MANHATTAN (CN) – A federal magistrate overseeing corruption charges against the speaker of the New York state Assembly said Thursday that ordering pretrial supervision of the 70-year-old Sheldon Silver was “overkill.”
The brief presentment hearing ended with U.S. Magistrate Judge Frank Maas setting a bond of $200,000 for the 21-year speaker who was arrested the night before on five counts of wire fraud, mail fraud, honest-services mail fraud and extortion.
Prosecutors say Silver has been collecting millions in bribes and kickbacks since 2000, and masking the illicit earnings as legitimate income from his private-law practice.
Two law firms paid Silver more than $6 million since late 2002, according to the complaint, which goes on to identify the law firm of Weitz & Luxenberg as the source of more than $5.3 million in Silver’s earnings.
The firm allegedly paid him an annual salary of $120,000, plus $3.9 million in illegal referral fees. Silver earned more than $3 million of that amount “through a corrupt scheme … whereby Silver obtained referrals of asbestos cases form a doctor (‘Doctor-1’) by using his official position to secretly direct $500,000 in state funds to Doctor-1’s research and provide additional benefits to Doctor-1 and his family,” the complaint states.
Prosecutors identify the other law firm that allegedly paid Silver only as the Real Estate Law Firm, adding in the complaint that it is “controlled by an attorney who previously worked as Silver’s counsel in the Assembly.”
This attorney had the firm pay Silver $700,000 for referring it to real estate developers with business before the state, according the complaint.
Prosecutors say Silver “had no involvement in the work of the Real Estate Law Firm or Weitz & Luxenberg’s asbestos practice, and he has never performed any legal work whatsoever for either the Real Estate Law Firm’s real estate developer clients or Weitz & Luxenberg’s asbestos clients.”
“There is probable cause to believe that Silver obtained approximately $4 million in payments characterized as attorney-referral fees solely through the corrupt use of his official position,” the complaint continues.
A review of the financial-disclosure forms that Silver filed with the state Legislative Ethics Commission shows that “in no year from 2002 through 2013 did Silver report that he received income from the Real Estate Law Firm or from any other law firm other than Weitz & Luxenberg,” the complaint states.
The Assembly’s role in regulating New York’s real estate industry is significant, and developers prize the valuable government subsidies and tax incentives that the Legislature makes possible, prosecutors note.
An unnamed developer with whom Silver is accused of working, described in the complaint as Developer-1, was “the largest political contributor of any person or entity to state candidates or committees” between 2005 and 2014, according to the complaint.
During that time it allegedly contributed more than $10 million to candidates for state office and state political committees, and more than $200,000 of that amount went to Silver and a political committee he controls, according to the complaint.
That same developer also paid $900,000 to lobbyists, one of which lobbied Silver, the government says.
One of 150 elected to the state Assembly, Silver has served as the Albany-based body’s speaker since 1994. He earns $41,500 on top of the base Assembly salary of $79,500 for serving in that capacity, according to the complaint, which notes that he also gets per-diem pay, a car and driver, and travel reimbursement.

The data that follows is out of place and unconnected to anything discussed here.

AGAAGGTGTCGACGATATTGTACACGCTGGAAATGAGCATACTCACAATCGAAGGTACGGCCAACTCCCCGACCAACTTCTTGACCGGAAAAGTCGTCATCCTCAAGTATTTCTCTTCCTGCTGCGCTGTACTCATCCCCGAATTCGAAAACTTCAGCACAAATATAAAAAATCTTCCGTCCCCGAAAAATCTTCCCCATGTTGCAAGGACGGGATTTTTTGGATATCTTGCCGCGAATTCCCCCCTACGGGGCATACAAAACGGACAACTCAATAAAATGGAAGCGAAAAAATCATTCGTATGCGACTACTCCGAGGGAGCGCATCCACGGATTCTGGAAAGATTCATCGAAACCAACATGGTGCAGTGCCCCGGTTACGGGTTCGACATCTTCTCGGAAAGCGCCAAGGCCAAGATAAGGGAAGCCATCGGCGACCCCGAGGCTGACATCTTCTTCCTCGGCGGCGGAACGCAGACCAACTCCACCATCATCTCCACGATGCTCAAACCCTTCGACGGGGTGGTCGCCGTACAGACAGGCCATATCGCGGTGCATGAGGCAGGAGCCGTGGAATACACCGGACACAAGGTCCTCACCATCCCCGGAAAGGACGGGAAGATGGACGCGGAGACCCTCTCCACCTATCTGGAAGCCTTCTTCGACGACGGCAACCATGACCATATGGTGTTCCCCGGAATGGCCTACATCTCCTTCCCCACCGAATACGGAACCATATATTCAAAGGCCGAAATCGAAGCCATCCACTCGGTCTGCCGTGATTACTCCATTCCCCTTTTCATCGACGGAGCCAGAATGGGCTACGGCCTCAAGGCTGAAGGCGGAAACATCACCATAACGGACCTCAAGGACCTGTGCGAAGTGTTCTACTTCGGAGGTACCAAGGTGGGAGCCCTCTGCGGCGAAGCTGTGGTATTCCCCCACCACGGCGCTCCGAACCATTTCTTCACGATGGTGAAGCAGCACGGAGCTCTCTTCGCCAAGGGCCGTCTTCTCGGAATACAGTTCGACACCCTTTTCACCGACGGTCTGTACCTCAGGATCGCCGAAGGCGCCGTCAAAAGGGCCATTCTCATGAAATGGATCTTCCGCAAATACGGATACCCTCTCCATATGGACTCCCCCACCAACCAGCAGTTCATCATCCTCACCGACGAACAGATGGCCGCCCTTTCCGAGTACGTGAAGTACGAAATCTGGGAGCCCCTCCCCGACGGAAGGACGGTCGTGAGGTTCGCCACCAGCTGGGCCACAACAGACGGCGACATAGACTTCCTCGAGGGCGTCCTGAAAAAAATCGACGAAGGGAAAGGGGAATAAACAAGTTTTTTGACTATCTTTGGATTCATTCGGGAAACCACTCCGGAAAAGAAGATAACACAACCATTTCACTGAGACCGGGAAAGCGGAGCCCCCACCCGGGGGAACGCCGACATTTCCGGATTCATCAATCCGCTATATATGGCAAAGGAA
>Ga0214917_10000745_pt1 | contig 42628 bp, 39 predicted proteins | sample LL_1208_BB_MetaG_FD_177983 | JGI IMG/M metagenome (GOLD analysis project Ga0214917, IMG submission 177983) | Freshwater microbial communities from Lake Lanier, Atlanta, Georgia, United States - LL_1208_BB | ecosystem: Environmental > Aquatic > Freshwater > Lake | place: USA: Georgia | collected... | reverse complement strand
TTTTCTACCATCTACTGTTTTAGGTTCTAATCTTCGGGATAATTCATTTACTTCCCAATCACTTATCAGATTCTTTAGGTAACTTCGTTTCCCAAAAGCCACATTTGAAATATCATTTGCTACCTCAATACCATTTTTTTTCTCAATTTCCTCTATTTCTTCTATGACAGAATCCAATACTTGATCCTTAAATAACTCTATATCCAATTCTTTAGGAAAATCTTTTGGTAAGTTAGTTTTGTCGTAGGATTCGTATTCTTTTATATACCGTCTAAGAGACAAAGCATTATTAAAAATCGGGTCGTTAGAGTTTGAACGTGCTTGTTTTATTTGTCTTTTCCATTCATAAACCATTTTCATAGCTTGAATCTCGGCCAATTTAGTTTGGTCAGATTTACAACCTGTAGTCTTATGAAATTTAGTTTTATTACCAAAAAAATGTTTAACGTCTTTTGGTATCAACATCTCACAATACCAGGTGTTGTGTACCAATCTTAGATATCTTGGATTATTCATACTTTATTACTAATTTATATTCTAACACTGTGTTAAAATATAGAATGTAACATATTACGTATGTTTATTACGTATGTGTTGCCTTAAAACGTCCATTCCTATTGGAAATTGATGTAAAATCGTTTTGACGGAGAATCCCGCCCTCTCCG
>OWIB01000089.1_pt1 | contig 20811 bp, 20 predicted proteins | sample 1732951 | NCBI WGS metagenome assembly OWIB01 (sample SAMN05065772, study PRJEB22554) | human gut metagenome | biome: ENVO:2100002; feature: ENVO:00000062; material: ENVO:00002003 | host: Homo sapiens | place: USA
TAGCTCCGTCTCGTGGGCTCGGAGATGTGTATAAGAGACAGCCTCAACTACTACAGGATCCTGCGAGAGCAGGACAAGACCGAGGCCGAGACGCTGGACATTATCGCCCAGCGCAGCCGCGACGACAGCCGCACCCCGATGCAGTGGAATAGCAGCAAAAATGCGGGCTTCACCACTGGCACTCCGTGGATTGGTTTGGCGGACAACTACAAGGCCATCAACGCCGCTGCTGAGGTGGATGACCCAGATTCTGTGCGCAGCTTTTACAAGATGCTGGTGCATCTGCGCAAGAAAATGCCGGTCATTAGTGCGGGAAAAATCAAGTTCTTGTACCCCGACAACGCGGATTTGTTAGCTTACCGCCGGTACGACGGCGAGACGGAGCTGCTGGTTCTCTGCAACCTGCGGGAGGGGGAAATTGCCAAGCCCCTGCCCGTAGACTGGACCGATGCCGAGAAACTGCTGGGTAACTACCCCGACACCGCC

Prosecutors note that Silver, first elected to the Assembly in 1976, “took legal action and other steps to prevent the disclosure” of his income’s true source when he faced an investigation last year from the Moreland Commission to Investigate Public Corruption.
Gov. Andrew Cuomo appointed that commission on July 2, 2013, according to the complaint.
When the commission subpoenaed information about the outside income that New York lawmakers earn, Silver allegedly derided the action as “a fishing expedition to intimidate legislators” on Feb. 24, 2014.
Robert Ryan, the criminal investigator for the U.S. Attorney’s Office in the Southern District of New York, signed the complaint against Silver. AUSA Carrie Cohen appeared for the government at Thursday’s presentment.
Silver, who is represented by Joel Cohen of the firm Stroock & Stroock & Lavan, faces travel restrictions as part of the bond decision. He is due in court again on Feb. 23.
At a press conference before Silver’s presentment, U.S. Attorney Preet Bharara called it “especially discouraging” that Silver stands acccused not “in a rank-and-file capacity, but as a leader of an entire body.”
Legislating transparency for public officials has long been a talking point for Bharara, and the prosecutor said Thursday that the Silver’s case shows how this can be a powerful tool in eliminating corruption.
There is a passage in the complaint, Bharara noted, that says Silver had to stop corruptly sending funds through the Health Care Reform Act pool at his sole discretion, without oversight, once New York state passed the Budget Reform Act of 2007.
“More disclosure is necessary,” he said. “It makes it a little bit harder for bad people to do bad things.”
The prosecutor’s prepared statement took shots at the “tremendous personal fortune” Silver acquired during his time as a public servent.
“For many years, New Yorkers have asked the question, ‘How could Speaker Silver, one of the most powerful men in all of New York, earn millions of dollars in outside income without deeply compromising his ability to honestly serve his constituents,” Bharara said. “Today, we provide the answer: He didn’t.”
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